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IrishEdit

PronunciationEdit

Etymology 1Edit

From Old Irish cingid, cinnid (steps, paces, proceeds, goes; overcomes, surpasses, excels, exceeds).

VerbEdit

cinn (present analytic cinneann, future analytic cinnfidh, verbal noun cinneadh, past participle cinnte) (transitive, intransitive)

  1. (literary) step
  2. (with ar)
    1. surpass, overcome
    2. be too much for
ConjugationEdit

Etymology 2Edit

From Old Irish cinnid (defines, fixes, settles; completes, finishes; decides (on a course of action), makes a decision), from cenn (head).

VerbEdit

cinn (present analytic cinneann, future analytic cinnfidh, verbal noun cinneadh, past participle cinnte)

  1. (transitive, intransitive) fix, determine, decree, decide
ConjugationEdit

Etymology 3Edit

See the etymology of the main entry.

Alternative formsEdit

NounEdit

cinn m

  1. inflection of ceann (head):
    1. vocative/genitive singular
    2. nominative/dative plural

MutationEdit

Irish mutation
Radical Lenition Eclipsis
cinn chinn gcinn
Note: Some of these forms may be hypothetical. Not every possible mutated form of every word actually occurs.

ReferencesEdit


Middle IrishEdit

NounEdit

cinn

  1. inflection of cenn:
    1. genitive singular
    2. nominative plural

MutationEdit

Middle Irish mutation
Radical Lenition Nasalization
cinn chinn cinn
pronounced with /ɡ(ʲ)-/
Note: Some of these forms may be hypothetical. Not every
possible mutated form of every word actually occurs.

Old EnglishEdit

Etymology 1Edit

From Proto-Germanic *kinnuz (chin), from Proto-Indo-European *ǵénu-, *ǵénus. Compare Old Frisian zin, Old Saxon, Old Dutch, and Old High German kinni, Old Norse kinn, Gothic 𐌺𐌹𐌽𐌽𐌿𐍃 (kinnus) and Latin gena, Ancient Greek γένυς (génus), Welsh gen, Tocharian A śanwem, Old Armenian ծնաւտ (cnawt), Lithuanian žandas, Persian چانه(čâne), Sanskrit हनु (hánu).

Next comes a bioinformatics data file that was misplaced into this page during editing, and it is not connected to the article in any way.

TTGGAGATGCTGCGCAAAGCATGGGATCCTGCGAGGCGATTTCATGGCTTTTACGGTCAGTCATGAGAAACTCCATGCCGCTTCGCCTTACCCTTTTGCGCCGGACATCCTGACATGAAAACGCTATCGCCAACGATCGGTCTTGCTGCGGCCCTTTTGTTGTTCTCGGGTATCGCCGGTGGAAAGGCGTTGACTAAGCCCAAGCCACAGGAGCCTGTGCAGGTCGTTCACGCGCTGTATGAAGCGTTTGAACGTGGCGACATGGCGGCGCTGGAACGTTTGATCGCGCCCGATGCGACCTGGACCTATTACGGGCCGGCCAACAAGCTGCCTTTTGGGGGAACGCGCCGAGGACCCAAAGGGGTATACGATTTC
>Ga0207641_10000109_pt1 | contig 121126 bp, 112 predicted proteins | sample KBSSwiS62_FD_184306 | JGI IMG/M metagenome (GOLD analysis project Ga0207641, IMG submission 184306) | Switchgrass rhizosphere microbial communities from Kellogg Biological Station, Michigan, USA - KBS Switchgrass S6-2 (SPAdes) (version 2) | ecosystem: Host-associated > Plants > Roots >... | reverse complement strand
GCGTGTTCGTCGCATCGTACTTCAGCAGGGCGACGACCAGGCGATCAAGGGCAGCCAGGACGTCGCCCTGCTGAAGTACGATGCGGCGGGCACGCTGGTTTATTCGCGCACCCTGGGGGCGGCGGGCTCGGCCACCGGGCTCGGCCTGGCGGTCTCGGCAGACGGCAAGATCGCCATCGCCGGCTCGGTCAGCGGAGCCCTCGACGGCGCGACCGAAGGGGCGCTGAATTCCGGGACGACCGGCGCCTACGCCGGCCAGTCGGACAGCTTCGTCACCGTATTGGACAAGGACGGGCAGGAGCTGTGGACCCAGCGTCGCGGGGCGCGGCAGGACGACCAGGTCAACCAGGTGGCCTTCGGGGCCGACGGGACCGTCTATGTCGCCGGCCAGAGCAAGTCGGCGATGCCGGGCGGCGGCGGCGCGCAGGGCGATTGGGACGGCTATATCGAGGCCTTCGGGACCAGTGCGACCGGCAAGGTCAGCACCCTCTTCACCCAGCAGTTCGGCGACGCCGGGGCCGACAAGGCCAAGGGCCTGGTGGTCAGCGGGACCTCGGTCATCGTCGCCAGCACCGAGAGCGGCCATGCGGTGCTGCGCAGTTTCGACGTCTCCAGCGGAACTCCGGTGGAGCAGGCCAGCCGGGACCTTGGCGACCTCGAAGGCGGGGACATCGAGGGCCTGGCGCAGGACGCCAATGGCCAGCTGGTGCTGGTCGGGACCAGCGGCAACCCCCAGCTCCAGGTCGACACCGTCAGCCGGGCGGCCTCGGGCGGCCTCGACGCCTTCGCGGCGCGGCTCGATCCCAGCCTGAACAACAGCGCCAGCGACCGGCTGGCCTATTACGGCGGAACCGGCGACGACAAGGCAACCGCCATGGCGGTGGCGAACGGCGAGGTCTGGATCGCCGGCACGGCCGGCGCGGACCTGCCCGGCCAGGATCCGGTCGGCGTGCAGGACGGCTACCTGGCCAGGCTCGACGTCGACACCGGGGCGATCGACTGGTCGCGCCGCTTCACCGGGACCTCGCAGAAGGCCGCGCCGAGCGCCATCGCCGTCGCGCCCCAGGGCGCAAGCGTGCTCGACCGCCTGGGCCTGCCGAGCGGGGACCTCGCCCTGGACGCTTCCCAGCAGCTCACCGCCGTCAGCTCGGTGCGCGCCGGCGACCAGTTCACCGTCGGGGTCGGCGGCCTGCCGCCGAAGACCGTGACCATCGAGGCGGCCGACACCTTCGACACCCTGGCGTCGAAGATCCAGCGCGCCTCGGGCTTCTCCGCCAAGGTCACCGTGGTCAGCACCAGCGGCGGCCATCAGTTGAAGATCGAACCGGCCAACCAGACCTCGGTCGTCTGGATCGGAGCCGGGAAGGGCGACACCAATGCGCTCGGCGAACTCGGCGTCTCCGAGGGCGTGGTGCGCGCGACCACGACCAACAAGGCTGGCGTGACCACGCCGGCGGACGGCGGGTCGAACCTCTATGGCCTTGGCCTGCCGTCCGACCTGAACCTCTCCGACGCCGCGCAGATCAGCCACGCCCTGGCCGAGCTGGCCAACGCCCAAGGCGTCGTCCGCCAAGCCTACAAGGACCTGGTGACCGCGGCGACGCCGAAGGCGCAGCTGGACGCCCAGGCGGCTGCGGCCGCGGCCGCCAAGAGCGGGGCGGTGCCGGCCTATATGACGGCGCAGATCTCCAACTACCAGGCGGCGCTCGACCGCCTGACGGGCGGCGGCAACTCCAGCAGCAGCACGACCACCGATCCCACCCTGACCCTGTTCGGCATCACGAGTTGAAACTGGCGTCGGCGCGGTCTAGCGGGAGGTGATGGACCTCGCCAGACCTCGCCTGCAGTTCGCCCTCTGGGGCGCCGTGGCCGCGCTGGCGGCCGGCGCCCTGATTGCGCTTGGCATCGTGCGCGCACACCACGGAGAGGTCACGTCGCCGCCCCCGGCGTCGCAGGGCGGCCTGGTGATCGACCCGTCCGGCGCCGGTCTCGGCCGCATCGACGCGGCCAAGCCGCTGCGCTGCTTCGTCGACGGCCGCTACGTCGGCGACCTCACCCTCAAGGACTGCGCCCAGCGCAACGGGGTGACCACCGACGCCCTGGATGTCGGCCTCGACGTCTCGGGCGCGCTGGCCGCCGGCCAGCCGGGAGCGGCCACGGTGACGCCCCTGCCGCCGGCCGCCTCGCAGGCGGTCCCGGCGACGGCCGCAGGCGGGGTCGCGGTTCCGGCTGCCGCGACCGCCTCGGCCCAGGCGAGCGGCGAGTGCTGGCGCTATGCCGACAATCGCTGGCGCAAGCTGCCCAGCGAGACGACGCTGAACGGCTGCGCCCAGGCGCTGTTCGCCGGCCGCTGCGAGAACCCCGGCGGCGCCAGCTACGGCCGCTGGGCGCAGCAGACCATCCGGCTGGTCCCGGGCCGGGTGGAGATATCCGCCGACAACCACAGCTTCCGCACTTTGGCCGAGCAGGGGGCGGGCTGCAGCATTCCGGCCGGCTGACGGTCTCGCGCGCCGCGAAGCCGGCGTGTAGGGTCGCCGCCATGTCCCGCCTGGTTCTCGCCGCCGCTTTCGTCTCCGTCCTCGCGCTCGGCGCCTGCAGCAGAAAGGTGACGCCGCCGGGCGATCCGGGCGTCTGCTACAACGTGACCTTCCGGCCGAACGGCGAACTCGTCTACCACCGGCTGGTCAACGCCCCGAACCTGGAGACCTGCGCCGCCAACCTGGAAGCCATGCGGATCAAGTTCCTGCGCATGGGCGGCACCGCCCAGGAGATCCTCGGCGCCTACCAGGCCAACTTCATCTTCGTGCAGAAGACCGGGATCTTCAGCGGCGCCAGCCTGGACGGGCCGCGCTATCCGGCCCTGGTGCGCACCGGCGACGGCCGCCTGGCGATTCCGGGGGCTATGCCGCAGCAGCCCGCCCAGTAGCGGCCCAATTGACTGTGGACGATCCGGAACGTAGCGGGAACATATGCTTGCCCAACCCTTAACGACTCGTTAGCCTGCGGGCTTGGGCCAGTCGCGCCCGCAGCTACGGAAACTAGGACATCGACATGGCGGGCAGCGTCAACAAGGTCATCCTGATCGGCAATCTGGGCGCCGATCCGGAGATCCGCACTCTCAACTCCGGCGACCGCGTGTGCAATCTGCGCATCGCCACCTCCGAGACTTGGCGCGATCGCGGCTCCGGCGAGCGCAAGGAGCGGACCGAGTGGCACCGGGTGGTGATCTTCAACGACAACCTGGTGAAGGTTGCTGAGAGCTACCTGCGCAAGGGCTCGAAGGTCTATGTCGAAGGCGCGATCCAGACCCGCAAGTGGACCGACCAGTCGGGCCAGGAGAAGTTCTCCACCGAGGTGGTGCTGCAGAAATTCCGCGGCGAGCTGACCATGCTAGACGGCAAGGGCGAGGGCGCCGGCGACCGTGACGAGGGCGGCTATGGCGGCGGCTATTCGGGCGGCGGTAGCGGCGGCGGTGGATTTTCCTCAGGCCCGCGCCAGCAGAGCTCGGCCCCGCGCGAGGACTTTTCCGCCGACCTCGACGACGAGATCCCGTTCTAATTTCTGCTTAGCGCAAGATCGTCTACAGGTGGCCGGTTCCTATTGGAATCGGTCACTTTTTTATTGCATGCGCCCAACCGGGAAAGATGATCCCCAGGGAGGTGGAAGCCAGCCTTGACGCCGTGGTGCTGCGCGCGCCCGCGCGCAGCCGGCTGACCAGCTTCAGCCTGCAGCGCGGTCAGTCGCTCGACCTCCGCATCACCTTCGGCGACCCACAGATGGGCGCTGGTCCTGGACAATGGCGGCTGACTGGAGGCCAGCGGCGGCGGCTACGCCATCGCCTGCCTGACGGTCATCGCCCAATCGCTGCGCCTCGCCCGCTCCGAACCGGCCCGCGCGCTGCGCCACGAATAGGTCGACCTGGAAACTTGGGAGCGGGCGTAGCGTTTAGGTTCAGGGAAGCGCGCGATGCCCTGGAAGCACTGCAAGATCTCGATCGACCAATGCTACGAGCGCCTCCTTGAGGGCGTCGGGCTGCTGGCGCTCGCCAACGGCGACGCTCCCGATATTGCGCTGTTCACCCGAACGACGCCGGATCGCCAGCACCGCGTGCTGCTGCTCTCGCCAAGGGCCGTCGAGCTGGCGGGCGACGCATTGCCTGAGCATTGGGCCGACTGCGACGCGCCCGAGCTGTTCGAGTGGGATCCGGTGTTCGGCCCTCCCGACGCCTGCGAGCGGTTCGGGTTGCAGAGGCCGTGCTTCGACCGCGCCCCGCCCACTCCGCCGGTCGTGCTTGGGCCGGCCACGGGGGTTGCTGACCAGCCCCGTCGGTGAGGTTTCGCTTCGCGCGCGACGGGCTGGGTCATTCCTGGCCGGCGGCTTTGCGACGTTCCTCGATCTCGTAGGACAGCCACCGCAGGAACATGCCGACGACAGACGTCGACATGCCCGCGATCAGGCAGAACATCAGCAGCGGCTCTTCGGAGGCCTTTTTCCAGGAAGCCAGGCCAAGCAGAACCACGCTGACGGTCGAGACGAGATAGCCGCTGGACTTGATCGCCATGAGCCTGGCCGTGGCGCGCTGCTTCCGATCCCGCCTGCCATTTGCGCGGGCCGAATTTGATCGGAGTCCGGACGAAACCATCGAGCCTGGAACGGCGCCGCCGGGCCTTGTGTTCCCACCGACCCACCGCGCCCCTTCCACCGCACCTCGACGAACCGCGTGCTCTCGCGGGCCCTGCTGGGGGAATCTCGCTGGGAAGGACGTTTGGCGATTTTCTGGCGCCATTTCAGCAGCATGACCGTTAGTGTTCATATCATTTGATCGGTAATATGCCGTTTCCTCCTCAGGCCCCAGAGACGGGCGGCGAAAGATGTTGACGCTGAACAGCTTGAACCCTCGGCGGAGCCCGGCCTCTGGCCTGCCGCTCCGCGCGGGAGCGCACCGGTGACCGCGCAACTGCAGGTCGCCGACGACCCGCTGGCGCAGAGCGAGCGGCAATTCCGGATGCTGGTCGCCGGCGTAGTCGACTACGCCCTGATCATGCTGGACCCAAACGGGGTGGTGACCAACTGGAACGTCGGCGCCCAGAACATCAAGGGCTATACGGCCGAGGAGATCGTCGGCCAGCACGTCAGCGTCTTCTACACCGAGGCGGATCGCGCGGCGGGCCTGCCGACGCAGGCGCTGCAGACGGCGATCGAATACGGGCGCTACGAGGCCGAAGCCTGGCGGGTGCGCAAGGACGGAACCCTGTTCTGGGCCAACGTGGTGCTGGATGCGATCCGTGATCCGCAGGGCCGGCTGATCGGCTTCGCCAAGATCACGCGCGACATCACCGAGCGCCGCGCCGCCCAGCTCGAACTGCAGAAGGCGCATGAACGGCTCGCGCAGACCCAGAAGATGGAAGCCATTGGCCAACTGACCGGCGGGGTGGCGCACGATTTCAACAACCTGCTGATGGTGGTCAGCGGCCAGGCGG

Alternative formsEdit

PronunciationEdit

NounEdit

ċinn n

  1. chin
DeclensionEdit
DescendantsEdit

Etymology 2Edit

See cynn.

NounEdit

cinn n

  1. Alternative form of cynn

Old IrishEdit

PronunciationEdit

NounEdit

cinn

  1. genitive singular of cenn

MutationEdit

Old Irish mutation
Radical Lenition Nasalization
cinn chinn cinn
pronounced with /ɡ(ʲ)-/
Note: Some of these forms may be hypothetical. Not every
possible mutated form of every word actually occurs.

Scottish GaelicEdit

PronunciationEdit

Etymology 1Edit

  This entry lacks etymological information. If you are familiar with the origin of this term, please add it to the page per etymology instructions, or discuss it at the Etymology scriptorium.

VerbEdit

cinn (past chinn, future cinnidh, verbal noun cinntinn, past participle cinnte)

  1. grow
  2. increase, multiply
  3. prosper

Etymology 2Edit

See the etymology of the main entry.

NounEdit

cinn m

  1. inflection of ceann:
    1. genitive singular
    2. nominative plural

MutationEdit

Scottish Gaelic mutation
Radical Lenition
cinn chinn
Note: Some of these forms may be hypothetical. Not every
possible mutated form of every word actually occurs.

ReferencesEdit